RFE/RL: Some experts say the outcome of the Kazakh elections reflects the Kazakh people's will and shows that voters have no confidence in the opposition.
Christopher Walker: I think the larger issue in the Kazakh context is whether all of the key elements that are ingredients for fair and open elections were present in the Kazakh case. That is to say, over the course of the election process, were there opportunities for all of the parties to have access to mass media in a balanced and equal way? Were there also limits on state-administrated resources that didn't give the dominant, incumbent power unfair advantages? I think in these cases -- as in previous elections -- there were very serious questions raised about these sorts of critical issues by, for example, the OSCE and other observers.
"I think the fact they did not meet [international election] standards makes it clear that -- at least at this time -- Kazakhstan should not hold the OSCE chairmanship."
So it is really a larger question of whether voters in the country are able to make an informed choice and have no real restrictions on their on their choices -- and I don't believe that is the case in Kazakhstan.
RFE/RL: Is there any role left to play for the Kazakh opposition between now and the next election campaign?
Walker: I think there certainly is. The opposition in Kazakhstan should be playing a meaningful role in scrutinizing the performance and the activities of the ruling powers in the country. This becomes increasingly difficult under the current circumstances. I think, at this point, they have to find whatever space is possible there to play this rightful role. But there is no question that has become increasingly difficult and, naturally, to the detriment of ordinary Kazakh citizens.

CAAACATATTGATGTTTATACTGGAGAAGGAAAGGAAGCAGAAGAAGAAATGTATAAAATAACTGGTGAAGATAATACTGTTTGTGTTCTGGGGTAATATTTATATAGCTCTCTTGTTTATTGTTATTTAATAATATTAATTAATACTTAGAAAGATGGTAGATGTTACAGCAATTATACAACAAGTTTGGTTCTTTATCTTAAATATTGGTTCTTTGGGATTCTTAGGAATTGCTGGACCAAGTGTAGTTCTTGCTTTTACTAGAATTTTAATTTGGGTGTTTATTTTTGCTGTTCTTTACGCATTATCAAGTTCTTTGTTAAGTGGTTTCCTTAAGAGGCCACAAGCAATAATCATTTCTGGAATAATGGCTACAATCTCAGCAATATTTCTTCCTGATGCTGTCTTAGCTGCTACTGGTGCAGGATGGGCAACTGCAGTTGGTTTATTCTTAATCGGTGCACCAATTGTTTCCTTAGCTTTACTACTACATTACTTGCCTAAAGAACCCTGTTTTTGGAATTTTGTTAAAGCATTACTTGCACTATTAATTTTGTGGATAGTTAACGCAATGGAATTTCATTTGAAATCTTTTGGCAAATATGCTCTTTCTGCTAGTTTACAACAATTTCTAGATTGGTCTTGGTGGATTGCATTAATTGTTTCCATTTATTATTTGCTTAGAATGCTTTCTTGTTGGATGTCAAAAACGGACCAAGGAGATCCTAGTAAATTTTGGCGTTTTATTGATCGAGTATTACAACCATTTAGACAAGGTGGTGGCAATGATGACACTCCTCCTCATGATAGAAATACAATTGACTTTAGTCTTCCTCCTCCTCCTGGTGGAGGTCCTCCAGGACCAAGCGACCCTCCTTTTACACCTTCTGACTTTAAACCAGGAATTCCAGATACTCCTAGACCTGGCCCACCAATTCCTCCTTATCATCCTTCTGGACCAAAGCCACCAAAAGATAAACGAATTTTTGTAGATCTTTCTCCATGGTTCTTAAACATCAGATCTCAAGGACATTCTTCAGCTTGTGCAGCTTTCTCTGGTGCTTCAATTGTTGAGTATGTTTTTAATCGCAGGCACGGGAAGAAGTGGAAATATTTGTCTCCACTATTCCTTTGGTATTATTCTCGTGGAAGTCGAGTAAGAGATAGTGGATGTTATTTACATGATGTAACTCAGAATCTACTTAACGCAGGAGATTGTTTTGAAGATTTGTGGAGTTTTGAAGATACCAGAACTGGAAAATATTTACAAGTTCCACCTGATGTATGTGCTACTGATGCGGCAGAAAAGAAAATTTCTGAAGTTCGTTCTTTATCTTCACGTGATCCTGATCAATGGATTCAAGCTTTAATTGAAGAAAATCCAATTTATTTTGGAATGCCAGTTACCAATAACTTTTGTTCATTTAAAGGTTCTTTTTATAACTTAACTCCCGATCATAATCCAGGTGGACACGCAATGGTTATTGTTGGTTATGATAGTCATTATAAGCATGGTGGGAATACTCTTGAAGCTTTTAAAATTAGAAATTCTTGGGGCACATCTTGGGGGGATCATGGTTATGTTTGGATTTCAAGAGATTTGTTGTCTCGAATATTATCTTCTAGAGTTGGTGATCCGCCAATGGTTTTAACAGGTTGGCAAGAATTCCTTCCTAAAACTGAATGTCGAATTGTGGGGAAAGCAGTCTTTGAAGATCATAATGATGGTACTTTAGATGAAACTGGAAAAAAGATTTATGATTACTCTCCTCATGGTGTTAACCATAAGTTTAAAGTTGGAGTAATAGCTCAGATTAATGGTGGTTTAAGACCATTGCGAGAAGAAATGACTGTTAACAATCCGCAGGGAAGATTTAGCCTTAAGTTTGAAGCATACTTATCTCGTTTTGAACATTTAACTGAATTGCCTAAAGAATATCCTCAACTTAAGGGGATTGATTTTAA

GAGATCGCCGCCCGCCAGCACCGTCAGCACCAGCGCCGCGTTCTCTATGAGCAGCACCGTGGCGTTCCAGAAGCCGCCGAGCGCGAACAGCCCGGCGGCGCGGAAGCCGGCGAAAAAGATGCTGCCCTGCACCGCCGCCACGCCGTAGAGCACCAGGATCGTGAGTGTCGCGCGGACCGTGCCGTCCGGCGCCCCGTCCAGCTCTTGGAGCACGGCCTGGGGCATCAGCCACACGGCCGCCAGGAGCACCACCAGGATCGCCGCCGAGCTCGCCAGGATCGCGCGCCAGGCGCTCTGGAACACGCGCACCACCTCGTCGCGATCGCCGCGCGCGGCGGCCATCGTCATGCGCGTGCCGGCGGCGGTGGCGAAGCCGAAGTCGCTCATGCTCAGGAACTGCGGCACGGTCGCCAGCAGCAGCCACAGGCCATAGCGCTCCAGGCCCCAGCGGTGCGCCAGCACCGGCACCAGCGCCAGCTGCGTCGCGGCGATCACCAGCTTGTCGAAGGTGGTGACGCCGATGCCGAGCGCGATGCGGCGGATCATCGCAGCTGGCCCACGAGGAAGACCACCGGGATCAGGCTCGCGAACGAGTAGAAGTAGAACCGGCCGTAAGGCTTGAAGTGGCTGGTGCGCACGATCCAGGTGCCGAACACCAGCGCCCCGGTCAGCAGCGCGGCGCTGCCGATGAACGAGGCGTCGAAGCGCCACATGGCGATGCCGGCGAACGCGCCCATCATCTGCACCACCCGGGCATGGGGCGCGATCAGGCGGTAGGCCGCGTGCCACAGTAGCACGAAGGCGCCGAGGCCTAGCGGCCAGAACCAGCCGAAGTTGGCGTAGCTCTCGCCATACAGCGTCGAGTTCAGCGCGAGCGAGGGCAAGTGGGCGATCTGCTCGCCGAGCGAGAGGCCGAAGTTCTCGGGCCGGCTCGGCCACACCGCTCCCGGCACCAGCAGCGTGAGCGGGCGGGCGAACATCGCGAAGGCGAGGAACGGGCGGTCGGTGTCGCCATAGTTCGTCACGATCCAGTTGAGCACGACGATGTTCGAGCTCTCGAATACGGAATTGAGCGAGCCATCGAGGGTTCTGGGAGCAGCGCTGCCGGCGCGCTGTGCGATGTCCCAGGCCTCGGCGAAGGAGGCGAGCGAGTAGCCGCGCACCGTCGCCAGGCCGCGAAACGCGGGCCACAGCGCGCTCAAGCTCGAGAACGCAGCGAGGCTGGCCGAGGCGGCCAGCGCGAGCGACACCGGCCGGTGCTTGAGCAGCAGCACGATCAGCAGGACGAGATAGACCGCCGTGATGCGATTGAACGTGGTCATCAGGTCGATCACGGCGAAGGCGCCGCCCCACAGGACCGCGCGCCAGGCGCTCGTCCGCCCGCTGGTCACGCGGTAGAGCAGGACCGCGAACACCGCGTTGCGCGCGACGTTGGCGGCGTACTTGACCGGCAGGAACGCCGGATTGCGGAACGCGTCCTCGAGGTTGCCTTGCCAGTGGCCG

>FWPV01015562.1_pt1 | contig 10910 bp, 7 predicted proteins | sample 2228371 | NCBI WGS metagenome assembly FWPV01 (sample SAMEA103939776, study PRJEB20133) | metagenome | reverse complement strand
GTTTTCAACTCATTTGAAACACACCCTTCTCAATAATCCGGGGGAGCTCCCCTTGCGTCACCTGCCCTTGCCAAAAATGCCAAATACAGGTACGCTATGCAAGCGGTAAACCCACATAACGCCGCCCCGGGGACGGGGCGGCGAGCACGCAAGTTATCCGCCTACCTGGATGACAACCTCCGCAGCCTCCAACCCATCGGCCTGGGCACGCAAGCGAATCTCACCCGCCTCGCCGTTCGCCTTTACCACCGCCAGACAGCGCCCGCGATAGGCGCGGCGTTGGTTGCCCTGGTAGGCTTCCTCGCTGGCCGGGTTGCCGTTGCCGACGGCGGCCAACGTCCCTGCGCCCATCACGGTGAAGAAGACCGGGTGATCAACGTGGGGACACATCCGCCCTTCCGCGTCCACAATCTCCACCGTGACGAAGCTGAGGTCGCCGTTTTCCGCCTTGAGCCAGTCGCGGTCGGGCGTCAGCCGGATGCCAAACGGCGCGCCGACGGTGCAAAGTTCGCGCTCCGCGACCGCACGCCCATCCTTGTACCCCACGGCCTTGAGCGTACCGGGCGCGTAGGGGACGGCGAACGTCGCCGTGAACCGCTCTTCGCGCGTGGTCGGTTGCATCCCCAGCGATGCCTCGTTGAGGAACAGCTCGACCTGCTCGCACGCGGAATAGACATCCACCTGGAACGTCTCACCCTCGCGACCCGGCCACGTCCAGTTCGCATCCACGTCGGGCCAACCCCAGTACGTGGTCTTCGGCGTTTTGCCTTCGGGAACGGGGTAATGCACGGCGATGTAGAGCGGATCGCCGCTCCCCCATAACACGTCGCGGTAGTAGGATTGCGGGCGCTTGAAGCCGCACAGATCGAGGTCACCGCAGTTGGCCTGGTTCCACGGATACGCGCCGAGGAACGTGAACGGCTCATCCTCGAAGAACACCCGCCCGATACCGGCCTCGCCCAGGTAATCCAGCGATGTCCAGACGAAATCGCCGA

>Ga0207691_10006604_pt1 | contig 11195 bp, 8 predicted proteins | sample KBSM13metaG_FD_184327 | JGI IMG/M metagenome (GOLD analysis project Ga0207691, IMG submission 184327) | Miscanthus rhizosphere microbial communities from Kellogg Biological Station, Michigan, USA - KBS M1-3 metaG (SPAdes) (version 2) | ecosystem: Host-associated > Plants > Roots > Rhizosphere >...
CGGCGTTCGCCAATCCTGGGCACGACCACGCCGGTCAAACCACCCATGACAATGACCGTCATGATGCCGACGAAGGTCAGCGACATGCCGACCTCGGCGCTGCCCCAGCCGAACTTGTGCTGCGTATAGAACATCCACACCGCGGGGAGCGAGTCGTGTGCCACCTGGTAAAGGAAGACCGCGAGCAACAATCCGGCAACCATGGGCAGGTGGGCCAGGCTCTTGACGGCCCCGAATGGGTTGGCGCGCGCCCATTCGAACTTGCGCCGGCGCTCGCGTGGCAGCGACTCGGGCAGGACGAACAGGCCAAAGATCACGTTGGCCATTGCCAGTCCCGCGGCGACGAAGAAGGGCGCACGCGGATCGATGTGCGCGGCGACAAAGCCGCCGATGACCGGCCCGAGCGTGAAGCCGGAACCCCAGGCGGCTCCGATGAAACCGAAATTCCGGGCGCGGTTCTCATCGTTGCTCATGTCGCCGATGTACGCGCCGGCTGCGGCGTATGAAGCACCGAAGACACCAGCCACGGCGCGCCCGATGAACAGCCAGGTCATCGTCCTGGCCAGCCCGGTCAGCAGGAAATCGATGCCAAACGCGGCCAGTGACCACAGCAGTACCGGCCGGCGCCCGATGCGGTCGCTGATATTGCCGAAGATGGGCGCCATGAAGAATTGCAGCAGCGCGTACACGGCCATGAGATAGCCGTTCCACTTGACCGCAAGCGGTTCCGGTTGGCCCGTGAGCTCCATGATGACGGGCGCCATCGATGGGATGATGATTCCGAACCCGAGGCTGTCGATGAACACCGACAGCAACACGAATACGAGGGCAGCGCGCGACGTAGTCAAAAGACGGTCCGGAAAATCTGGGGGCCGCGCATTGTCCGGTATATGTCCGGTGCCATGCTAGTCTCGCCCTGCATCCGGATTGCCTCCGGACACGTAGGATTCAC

RFE/RL: Would the Kazakh election results that created a one-party system in the country affect Astana's bid to win the OSCE chairmanship in 2009?
Walker: I think it is fair to say that if these elections had met international standards, they would not -- in and of themselves -- have argued for the OSCE chairmanship for Kazakhstan. I think the fact they did not meet these standards makes it clear that -- at least at this time -- Kazakhstan should not hold the OSCE chairmanship.
RFE/RL: Could the way Kazakhstan conducted the parliamentary elections have any impact on the rest of Central Asia?
Walker: I think the challenge in the immediate region and for a number of other post-Soviet republics is that the parliaments are not playing the sort of role they could and should be. And, as I mentioned earlier, I think the role for parliaments in these highly controlled presidential systems, where the executive power is so dominant, is to open the door for political space through a parliamentary setting. And already in many of the countries in Central Asia, you have a situation where the parliaments are unable to play a meaningful role in having an independent voice and scrutinizing the actions of the executive. This is to the detriment of these countries' developments.
I think to the extent that Kazakhstan has been looked to as a leader in the region by the outside world, this is a disappointment in terms of having no voice whatsoever in the new parliament for any opposition parties.
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